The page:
RICHMOND, Va. — The bipartisan commission tasked with looking at ways to prevent gun violence in the Commonwealth is meeting this week to review legislation proposed during Gov. Ralph Northam’s special session.

The special session was called after the deadly mass shooting in Virginia Beach in May. 

Gov. Northam called lawmakers back to Richmond on July 9 to work on legislation after 12 people were killed in a Virginia Beach municipal building. Virginia Republicans sent the bills to the Virginia State Crime Commission, adjourning after 90 minutes.

​The Virginia State Crime Commission is evaluating more than 70 bills for a report that will be given to the legislature before it returns to Richmond Nov. 18. That’s two weeks after voters pick who sits in all 140 seats of Virginia’s House of Delegates and Senate for the 2020 General Assembly session. ​

A number of these bills, including reinstating the “One-Handgun a Month” policy and the Extreme Risk Protective Order, have been proposed before in the General Assembly but never made it to a full vote on the floor. 

House Majority Leader Todd Gilbert (R-District 15) says the commission’s work will help give a “complete picture of gun violence in Virginia and hopefully make some good decisions moving forward.” ​​​

The commission was formed to study, report and make recommendations on criminal justice issues, one example is human trafficking. ​

The commission heard from various experts on gun violence legislation and mass shootings, Monday, looking at state and federal issues. 

Revealing data from the Chief Medical Examiner’s office shows two-thirds of gun deaths from 2007 to 2018 were suicides. The other third was homicides, which mainly happen in urban areas, such as regions including Richmond and Hampton Roads, as well as in communities of color.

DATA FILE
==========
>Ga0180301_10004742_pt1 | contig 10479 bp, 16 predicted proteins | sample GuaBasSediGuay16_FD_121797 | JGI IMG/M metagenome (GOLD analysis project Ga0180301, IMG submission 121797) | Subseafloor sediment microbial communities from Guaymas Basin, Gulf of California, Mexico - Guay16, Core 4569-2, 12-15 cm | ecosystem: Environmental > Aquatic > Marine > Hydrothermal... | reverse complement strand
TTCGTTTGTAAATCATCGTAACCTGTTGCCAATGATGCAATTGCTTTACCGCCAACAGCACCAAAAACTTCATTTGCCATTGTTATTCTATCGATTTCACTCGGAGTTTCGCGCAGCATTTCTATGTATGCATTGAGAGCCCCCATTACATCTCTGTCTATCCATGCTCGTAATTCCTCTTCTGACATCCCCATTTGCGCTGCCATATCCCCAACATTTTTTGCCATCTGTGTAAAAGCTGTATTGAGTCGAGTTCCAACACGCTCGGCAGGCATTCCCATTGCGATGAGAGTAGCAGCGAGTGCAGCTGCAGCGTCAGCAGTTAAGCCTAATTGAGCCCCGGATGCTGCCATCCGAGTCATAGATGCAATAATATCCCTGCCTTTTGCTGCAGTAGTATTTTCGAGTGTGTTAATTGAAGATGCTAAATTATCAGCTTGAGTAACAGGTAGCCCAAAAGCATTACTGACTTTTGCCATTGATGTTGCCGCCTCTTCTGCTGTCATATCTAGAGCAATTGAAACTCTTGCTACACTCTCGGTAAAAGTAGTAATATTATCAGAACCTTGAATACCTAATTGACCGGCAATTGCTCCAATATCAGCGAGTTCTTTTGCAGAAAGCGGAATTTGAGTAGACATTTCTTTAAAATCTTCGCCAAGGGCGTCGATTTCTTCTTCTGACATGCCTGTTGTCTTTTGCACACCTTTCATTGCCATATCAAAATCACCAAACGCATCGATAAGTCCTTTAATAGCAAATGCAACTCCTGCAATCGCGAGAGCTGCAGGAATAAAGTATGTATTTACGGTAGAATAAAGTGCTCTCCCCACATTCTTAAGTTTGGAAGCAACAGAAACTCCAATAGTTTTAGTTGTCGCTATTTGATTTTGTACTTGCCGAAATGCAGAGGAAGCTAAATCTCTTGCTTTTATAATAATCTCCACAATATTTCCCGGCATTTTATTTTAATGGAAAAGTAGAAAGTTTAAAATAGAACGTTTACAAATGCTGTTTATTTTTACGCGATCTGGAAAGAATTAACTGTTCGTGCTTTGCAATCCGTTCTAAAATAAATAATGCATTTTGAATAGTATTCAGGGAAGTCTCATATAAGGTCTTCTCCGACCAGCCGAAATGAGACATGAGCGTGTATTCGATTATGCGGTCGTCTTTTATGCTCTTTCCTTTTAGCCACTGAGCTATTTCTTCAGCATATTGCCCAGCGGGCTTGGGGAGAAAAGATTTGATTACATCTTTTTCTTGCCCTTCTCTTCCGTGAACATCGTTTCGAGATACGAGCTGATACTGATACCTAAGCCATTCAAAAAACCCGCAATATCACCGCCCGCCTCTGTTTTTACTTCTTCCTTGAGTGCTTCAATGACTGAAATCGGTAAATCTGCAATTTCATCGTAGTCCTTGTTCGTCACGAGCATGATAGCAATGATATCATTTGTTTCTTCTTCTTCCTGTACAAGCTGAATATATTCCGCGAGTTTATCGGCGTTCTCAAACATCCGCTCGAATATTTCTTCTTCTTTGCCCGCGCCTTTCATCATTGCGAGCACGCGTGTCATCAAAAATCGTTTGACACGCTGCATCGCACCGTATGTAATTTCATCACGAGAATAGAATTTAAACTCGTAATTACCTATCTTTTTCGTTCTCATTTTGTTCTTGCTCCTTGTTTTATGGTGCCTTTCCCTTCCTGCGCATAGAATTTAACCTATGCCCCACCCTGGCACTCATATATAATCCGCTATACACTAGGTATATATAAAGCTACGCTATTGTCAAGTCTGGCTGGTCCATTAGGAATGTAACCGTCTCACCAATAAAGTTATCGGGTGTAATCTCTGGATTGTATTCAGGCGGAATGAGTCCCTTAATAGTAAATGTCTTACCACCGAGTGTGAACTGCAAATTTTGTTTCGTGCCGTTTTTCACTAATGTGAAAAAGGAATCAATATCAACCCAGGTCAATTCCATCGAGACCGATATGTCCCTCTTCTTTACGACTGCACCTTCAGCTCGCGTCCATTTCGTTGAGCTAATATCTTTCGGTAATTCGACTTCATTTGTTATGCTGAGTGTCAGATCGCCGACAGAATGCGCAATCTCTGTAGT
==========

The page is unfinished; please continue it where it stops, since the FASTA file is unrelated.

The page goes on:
“This whole issue is multifaceted,” Del. Charniele Herring (D-District 46), said. “But, we have to start acting and realizing that people are dying.”​​​

Del. Gilbert is proposing a bill that creates a division to coordinate state and federal efforts to curb gang violence. It also gives funds to organizations helping former gang members and people trying to get out of a gang.

The data shared, Del. Gilbert says, reveals trends in the groups his proposal focuses on. 

“[Gun violence is] concentrated in places where we historically have been underserved involving underprivileged communities, communities of color…places where we can really make a difference,” Del. Gilbert explained. “One of the bills I put in is to address that specific kind of violence which appears to represent a bulk of the gun violence here in Virginia.” 

The commission also heard from a lead researcher from the U.S. Secret Service on a study about Mass Attacks in Public Spaces in 2018.

The main goal of these threat assessments is to help identify traits in someone who may be concerning to public safety, accessing those individuals and then figuring out what services can help manage the situation.

Of the incidents last year, the study points out that personal grievances were the most common motivation for an attack.

Mental health status was also noted. 

“There’s not just one cause or thing you can always point to, but oftentimes it’s confluences of incidents and events in a person’s life and their circumstances that unfortunately will lead to violence,” said Steven Driscoll, leader search specialist for the National Threat Assessment Center of the U.S. Secret Service.

While no two situations are exactly the same, Driscoll says reporting people who show threatening behavior can help.

Gov. Northam sent a letter to the commission as it begins its work, saying “I hope each of you will join me in rejecting baseless claims, stereotypes and excuses. Common sense gun safety legislation has already saved lives, where implemented. It is past time to save lives in Virginia.” ​

Republicans say the special session was an election-year stunt to draw attention away from the scandal surrounding a photograph of a man dressed in blackface and another in a KKK robe on Northam’s yearbook page. ​

Sending the legislation to the crime commission, Republicans have said will allow lawmakers to thoroughly look at these issues. Democrats have called this a political stunt too, and are concerned about how long this process may take. 

“There’s no reason that we should not be able to endorse some legislation,” Del. Herring said.  “So, I feel that it is a stalling tactic.”

Members of the public will be able to share their thoughts on what should be done Tuesday. Lawmakers will also then present their bills to the group. ​